The Church Times came this morning. The jobs pages mostly make better reading than the editorial. This week a bishop’s post is up for grabs – they are looking for a new bishop of Whitby, which is in the cold north and miles from anywhere you might see Bruce Springsteen in concert. The advertisement welcomes comments and nominations.
Well, I think my wife would make an excellent bishop, but the English do have a problem with women, lagging years behind Ireland, and the pay in the Church of England is significantly below what we are paid here.
So that’s my one nomination dismissed, what about some comments?
Well, I would say the bishop should look around at what works in churches and what doesn’t work.
Firstly, forget about all that ‘Fresh Expressions of Church’ stuff; it’s coming out of a culture of decline. Where are there strong churches? I’ll tell you, across the length and breadth of rural Ireland. I have a friend who has 401 parishioners – more than 300 of them attended on Easter morning.
It’s not fresh expressions you need; it’s strong expressions. The church is strongest where it is rooted in a place, where it’s part of the life of the community. Go back to having a priest in every community – appoint your non-stipendiary ministers as parish priests. People are not worried what a person does for a living all week; they want a sense that the church is among them and cares about them. They want vicars they know, who they see in their villages; who are part of the community. They want someone they see in the village pub, who walks their lanes, who waves as they pass. Want a theological basis for ministry based in the community? Jesus of Nazareth.
Secondly, you don’t make friends with people by poking them in the eye. If the crusties want to say their prayers in Sixteenth Century English, for goodness sake let them. It’s not as though the new stuff is exactly packing in the young ones, is it? If you stop alienating the few supporters you have left, you might find they are more responsive. And stop mucking about with the hymns. I saw one English hymnbook where the lines of ‘Be thou my vision’ had been changed; instead of saying ‘High King of heaven’ it said ‘Sovereign of heaven’. This is PCness gone bonkers. It didn’t say ‘High King’ to be sexist; it said ‘High King’ because the person who ruled the whole land in ancient Ireland was the ‘High King’, he was not the blooming ‘sovereign’. It might stick in your craw to allow unreconstructed old conservatives to have their way, but you can regard it as obeying Saint Paul’s injunction to have regard for the weaker brethren.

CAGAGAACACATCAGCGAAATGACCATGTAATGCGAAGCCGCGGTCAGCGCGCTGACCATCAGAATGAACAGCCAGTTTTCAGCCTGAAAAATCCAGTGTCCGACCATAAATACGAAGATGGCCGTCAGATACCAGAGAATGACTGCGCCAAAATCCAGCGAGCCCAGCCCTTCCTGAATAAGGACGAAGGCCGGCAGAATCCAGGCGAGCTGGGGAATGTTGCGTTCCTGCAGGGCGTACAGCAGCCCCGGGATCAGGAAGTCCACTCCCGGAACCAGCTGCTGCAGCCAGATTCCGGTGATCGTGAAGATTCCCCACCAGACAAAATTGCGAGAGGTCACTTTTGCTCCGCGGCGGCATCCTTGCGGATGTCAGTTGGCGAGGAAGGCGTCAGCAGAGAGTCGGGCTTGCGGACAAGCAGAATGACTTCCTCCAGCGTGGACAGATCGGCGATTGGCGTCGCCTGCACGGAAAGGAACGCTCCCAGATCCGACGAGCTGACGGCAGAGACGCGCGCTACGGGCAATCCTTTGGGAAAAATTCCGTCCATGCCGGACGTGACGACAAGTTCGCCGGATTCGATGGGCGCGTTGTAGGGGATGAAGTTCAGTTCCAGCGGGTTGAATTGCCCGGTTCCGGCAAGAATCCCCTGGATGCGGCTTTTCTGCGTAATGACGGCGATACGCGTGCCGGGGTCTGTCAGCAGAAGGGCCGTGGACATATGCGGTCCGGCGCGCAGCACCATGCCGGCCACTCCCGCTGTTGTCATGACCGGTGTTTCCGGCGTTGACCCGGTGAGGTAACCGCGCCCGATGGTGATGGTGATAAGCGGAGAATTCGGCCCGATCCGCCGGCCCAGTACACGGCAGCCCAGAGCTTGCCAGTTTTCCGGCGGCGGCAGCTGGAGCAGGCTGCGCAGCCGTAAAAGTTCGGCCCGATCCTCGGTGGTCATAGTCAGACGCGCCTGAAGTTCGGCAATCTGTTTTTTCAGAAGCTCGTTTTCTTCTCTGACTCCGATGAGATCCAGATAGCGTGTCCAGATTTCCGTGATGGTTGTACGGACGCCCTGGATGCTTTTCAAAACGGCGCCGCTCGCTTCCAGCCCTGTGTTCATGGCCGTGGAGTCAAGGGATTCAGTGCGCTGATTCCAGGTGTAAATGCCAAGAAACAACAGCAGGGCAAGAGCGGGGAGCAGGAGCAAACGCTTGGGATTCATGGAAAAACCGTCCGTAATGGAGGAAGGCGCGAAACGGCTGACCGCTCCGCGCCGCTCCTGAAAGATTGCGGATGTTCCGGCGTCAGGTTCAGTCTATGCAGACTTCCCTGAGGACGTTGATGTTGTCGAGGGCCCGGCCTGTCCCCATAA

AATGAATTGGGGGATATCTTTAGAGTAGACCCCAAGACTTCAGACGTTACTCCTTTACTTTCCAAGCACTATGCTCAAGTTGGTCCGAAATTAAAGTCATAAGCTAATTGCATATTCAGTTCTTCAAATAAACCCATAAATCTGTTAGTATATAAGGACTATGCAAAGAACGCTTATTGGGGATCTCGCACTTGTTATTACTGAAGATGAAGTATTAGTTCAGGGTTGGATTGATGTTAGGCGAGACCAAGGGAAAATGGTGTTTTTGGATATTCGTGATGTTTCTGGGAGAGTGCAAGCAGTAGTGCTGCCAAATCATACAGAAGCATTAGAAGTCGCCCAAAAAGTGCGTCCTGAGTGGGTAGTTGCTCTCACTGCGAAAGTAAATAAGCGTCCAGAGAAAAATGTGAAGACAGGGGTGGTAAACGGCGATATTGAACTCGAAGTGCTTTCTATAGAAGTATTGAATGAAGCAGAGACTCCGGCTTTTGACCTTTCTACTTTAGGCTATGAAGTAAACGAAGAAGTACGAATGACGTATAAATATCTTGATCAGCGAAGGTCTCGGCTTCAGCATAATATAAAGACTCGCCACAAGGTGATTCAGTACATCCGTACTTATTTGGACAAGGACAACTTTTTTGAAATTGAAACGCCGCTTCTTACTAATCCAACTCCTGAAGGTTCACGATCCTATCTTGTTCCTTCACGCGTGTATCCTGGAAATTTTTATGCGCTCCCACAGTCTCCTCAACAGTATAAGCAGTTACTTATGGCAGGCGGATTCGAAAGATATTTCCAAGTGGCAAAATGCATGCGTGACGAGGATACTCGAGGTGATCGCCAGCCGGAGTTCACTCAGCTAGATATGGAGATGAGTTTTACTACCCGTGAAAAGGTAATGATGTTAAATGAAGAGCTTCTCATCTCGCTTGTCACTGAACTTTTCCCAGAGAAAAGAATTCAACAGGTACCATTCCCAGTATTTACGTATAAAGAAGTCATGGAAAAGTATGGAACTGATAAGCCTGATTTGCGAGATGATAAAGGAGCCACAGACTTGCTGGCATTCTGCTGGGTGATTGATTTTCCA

Thirdly, would you ever pay your clergy a decent wage? You can afford it. Stop wasting your money on constant rounds of meetings and ineffective projects. Let your clergy keep the fees for ceremonies; if they have done the work why on earth should they hand it to the diocese? What incentive is there for anyone to work harder if there is never any reward for effort. Clergy are as human as anyone else when it comes to a bit of encouragement and Jesus is clear in saying that the labourer is worthy of his hire. It is embarrassing to talk to English clergy at times, they express astonishment at Irish clergy getting four weeks summer leave – I never mention skiing to them.
Fourthly, would you ever look at how bishops look in the media? They look plain daft. Get rid of the silly medieval mitres and silks worthy of Vogue; reconnect with people. I mean to say, you can’t do much worse than your colleagues are presently doing, and you might even do better.
Finally, please forgive this unwarranted intrusion into the affairs of another Anglican Province, I’m sure there is some Lambeth Resolution forbidding such comment.